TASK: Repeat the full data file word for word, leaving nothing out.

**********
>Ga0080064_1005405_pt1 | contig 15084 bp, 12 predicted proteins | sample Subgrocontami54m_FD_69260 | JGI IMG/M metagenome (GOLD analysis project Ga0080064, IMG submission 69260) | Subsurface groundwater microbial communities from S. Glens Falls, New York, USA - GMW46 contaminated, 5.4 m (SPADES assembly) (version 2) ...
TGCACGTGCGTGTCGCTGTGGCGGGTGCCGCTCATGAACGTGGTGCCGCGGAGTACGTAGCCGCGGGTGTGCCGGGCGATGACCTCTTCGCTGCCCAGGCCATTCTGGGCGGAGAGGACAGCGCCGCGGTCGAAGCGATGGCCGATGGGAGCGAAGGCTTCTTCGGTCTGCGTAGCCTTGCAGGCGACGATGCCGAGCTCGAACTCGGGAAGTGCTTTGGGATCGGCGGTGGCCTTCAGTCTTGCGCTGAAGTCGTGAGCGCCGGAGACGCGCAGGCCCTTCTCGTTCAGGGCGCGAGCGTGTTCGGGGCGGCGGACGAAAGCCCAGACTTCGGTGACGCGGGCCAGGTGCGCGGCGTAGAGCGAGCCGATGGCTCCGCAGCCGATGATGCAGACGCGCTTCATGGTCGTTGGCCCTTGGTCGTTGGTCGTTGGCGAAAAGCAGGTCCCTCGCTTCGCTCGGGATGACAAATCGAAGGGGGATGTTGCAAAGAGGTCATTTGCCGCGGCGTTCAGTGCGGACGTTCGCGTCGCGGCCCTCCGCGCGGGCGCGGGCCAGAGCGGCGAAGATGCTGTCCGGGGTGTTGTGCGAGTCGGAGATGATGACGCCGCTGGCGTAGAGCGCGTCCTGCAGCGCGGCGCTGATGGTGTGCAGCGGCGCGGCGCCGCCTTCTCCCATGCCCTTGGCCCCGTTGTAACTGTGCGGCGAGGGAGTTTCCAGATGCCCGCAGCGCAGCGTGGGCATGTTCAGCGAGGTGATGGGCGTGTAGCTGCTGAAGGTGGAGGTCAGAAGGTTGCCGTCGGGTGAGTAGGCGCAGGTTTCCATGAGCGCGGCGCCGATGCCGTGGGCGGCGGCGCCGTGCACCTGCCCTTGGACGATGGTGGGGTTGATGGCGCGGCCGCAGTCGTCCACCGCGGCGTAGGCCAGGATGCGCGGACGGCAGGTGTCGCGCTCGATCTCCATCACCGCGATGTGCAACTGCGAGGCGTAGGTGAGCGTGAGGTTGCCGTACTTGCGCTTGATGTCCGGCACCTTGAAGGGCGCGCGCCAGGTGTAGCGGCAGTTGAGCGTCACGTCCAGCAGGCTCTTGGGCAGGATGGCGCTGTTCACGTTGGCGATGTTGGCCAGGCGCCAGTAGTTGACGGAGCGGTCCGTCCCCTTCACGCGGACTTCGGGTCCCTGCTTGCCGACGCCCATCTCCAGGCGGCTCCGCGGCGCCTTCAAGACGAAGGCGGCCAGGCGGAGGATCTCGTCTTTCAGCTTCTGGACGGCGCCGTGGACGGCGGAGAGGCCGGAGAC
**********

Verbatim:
>Ga0080064_1005405_pt1 | contig 15084 bp, 12 predicted proteins | sample Subgrocontami54m_FD_69260 | JGI IMG/M metagenome (GOLD analysis project Ga0080064, IMG submission 69260) | Subsurface groundwater microbial communities from S. Glens Falls, New York, USA - GMW46 contaminated, 5.4 m (SPADES assembly) (version 2) ...
TGCACGTGCGTGTCGCTGTGGCGGGTGCCGCTCATGAACGTGGTGCCGCGGAGTACGTAGCCGCGGGTGTGCCGGGCGATGACCTCTTCGCTGCCCAGGCCATTCTGGGCGGAGAGGACAGCGCCGCGGTCGAAGCGATGGCCGATGGGAGCGAAGGCTTCTTCGGTCTGCGTAGCCTTGCAGGCGACGATGCCGAGCTCGAACTCGGGAAGTGCTTTGGGATCGGCGGTGGCCTTCAGTCTTGCGCTGAAGTCGTGAGCGCCGGAGACGCGCAGGCCCTTCTCGTTCAGGGCGCGAGCGTGTTCGGGGCGGCGGACGAAAGCCCAGACTTCGGTGACGCGGGCCAGGTGCGCGGCGTAGAGCGAGCCGATGGCTCCGCAGCCGATGATGCAGACGCGCTTCATGGTCGTTGGCCCTTGGTCGTTGGTCGTTGGCGAAAAGCAGGTCCCTCGCTTCGCTCGGGATGACAAATCGAAGGGGGATGTTGCAAAGAGGTCATTTGCCGCGGCGTTCAGTGCGGACGTTCGCGTCGCGGCCCTCCGCGCGGGCGCGGGCCAGAGCGGCGAAGATGCTGTCCGGGGTGTTGTGCGAGTCGGAGATGATGACGCCGCTGGCGTAGAGCGCGTCCTGCAGCGCGGCGCTGATGGTGTGCAGCGGCGCGGCGCCGCCTTCTCCCATGCCCTTGGCCCCGTTGTAACTGTGCGGCGAGGGAGTTTCCAGATGCCCGCAGCGCAGCGTGGGCATGTTCAGCGAGGTGATGGGCGTGTAGCTGCTGAAGGTGGAGGTCAGAAGGTTGCCGTCGGGTGAGTAGGCGCAGGTTTCCATGAGCGCGGCGCCGATGCCGTGGGCGGCGGCGCCGTGCACCTGCCCTTGGACGATGGTGGGGTTGATGGCGCGGCCGCAGTCGTCCACCGCGGCGTAGGCCAGGATGCGCGGACGGCAGGTGTCGCGCTCGATCTCCATCACCGCGATGTGCAACTGCGAGGCGTAGGTGAGCGTGAGGTTGCCGTACTTGCGCTTGATGTCCGGCACCTTGAAGGGCGCGCGCCAGGTGTAGCGGCAGTTGAGCGTCACGTCCAGCAGGCTCTTGGGCAGGATGGCGCTGTTCACGTTGGCGATGTTGGCCAGGCGCCAGTAGTTGACGGAGCGGTCCGTCCCCTTCACGCGGACTTCGGGTCCCTGCTTGCCGACGCCCATCTCCAGGCGGCTCCGCGGCGCCTTCAAGACGAAGGCGGCCAGGCGGAGGATCTCGTCTTTCAGCTTCTGGACGGCGCCGTGGACGGCGGAGAGGCCGGAGAC